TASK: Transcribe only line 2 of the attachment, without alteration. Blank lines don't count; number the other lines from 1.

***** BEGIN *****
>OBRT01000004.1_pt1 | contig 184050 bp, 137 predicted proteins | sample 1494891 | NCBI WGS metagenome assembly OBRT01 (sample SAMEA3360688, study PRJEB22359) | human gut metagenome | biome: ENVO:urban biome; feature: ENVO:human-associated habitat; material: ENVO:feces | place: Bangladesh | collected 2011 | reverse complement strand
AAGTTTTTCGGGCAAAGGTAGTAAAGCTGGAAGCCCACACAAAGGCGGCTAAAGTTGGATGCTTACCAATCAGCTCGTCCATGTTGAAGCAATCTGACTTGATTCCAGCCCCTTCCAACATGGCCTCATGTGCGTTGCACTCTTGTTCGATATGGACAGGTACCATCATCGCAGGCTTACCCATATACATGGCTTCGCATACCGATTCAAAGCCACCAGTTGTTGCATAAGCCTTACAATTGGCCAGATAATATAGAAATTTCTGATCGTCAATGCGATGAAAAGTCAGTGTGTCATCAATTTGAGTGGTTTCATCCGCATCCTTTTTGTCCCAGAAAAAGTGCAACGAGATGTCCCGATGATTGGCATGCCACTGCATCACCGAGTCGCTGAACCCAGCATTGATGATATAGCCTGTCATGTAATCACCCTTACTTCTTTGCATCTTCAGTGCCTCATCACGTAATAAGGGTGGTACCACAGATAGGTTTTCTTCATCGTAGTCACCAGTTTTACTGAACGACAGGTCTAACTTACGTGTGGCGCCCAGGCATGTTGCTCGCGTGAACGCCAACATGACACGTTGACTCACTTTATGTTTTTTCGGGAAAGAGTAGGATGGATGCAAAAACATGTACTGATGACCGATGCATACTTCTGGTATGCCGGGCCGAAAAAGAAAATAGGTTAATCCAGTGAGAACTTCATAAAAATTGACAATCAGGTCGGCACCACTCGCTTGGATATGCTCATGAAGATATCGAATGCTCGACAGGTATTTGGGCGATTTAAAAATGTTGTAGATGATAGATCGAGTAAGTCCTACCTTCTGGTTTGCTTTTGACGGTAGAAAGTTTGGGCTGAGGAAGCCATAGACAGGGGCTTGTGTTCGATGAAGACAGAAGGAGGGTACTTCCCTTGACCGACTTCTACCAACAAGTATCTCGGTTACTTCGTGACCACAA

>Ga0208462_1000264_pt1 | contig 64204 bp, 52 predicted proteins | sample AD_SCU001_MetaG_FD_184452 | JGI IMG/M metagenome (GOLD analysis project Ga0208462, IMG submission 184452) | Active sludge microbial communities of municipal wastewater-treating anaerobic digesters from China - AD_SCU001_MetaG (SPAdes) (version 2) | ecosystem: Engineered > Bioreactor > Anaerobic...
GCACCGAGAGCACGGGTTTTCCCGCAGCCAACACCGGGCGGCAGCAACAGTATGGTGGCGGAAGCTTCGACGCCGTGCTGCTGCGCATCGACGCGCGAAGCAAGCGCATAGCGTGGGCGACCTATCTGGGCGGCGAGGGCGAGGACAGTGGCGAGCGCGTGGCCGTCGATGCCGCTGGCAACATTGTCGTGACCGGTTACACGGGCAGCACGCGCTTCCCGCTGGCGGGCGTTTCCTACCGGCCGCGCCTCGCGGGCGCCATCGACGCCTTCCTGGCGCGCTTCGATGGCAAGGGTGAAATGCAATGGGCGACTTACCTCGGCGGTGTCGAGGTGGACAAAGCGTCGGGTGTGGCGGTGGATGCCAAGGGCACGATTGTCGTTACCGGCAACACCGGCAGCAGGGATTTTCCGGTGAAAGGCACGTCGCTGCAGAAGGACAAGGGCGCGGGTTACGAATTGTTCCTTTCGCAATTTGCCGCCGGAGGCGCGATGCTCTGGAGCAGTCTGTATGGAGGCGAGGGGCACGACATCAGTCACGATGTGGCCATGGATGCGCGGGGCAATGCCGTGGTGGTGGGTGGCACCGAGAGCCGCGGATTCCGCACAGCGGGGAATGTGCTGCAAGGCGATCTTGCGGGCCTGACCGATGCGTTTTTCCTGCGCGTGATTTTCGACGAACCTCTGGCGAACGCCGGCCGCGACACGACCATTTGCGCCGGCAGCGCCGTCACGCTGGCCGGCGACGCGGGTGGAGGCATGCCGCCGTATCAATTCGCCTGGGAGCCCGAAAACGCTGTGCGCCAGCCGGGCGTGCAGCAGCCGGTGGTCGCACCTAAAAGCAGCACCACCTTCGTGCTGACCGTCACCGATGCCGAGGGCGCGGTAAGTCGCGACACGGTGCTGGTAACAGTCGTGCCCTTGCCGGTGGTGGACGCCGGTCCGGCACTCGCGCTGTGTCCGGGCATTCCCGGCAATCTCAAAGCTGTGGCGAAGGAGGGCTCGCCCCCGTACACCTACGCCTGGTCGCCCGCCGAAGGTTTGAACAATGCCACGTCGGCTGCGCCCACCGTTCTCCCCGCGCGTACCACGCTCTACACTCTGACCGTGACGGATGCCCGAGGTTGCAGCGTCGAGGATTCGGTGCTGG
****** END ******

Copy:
AAGTTTTTCGGGCAAAGGTAGTAAAGCTGGAAGCCCACACAAAGGCGGCTAAAGTTGGATGCTTACCAATCAGCTCGTCCATGTTGAAGCAATCTGACTTGATTCCAGCCCCTTCCAACATGGCCTCATGTGCGTTGCACTCTTGTTCGATATGGACAGGTACCATCATCGCAGGCTTACCCATATACATGGCTTCGCATACCGATTCAAAGCCACCAGTTGTTGCATAAGCCTTACAATTGGCCAGATAATATAGAAATTTCTGATCGTCAATGCGATGAAAAGTCAGTGTGTCATCAATTTGAGTGGTTTCATCCGCATCCTTTTTGTCCCAGAAAAAGTGCAACGAGATGTCCCGATGATTGGCATGCCACTGCATCACCGAGTCGCTGAACCCAGCATTGATGATATAGCCTGTCATGTAATCACCCTTACTTCTTTGCATCTTCAGTGCCTCATCACGTAATAAGGGTGGTACCACAGATAGGTTTTCTTCATCGTAGTCACCAGTTTTACTGAACGACAGGTCTAACTTACGTGTGGCGCCCAGGCATGTTGCTCGCGTGAACGCCAACATGACACGTTGACTCACTTTATGTTTTTTCGGGAAAGAGTAGGATGGATGCAAAAACATGTACTGATGACCGATGCATACTTCTGGTATGCCGGGCCGAAAAAGAAAATAGGTTAATCCAGTGAGAACTTCATAAAAATTGACAATCAGGTCGGCACCACTCGCTTGGATATGCTCATGAAGATATCGAATGCTCGACAGGTATTTGGGCGATTTAAAAATGTTGTAGATGATAGATCGAGTAAGTCCTACCTTCTGGTTTGCTTTTGACGGTAGAAAGTTTGGGCTGAGGAAGCCATAGACAGGGGCTTGTGTTCGATGAAGACAGAAGGAGGGTACTTCCCTTGACCGACTTCTACCAACAAGTATCTCGGTTACTTCGTGACCACAA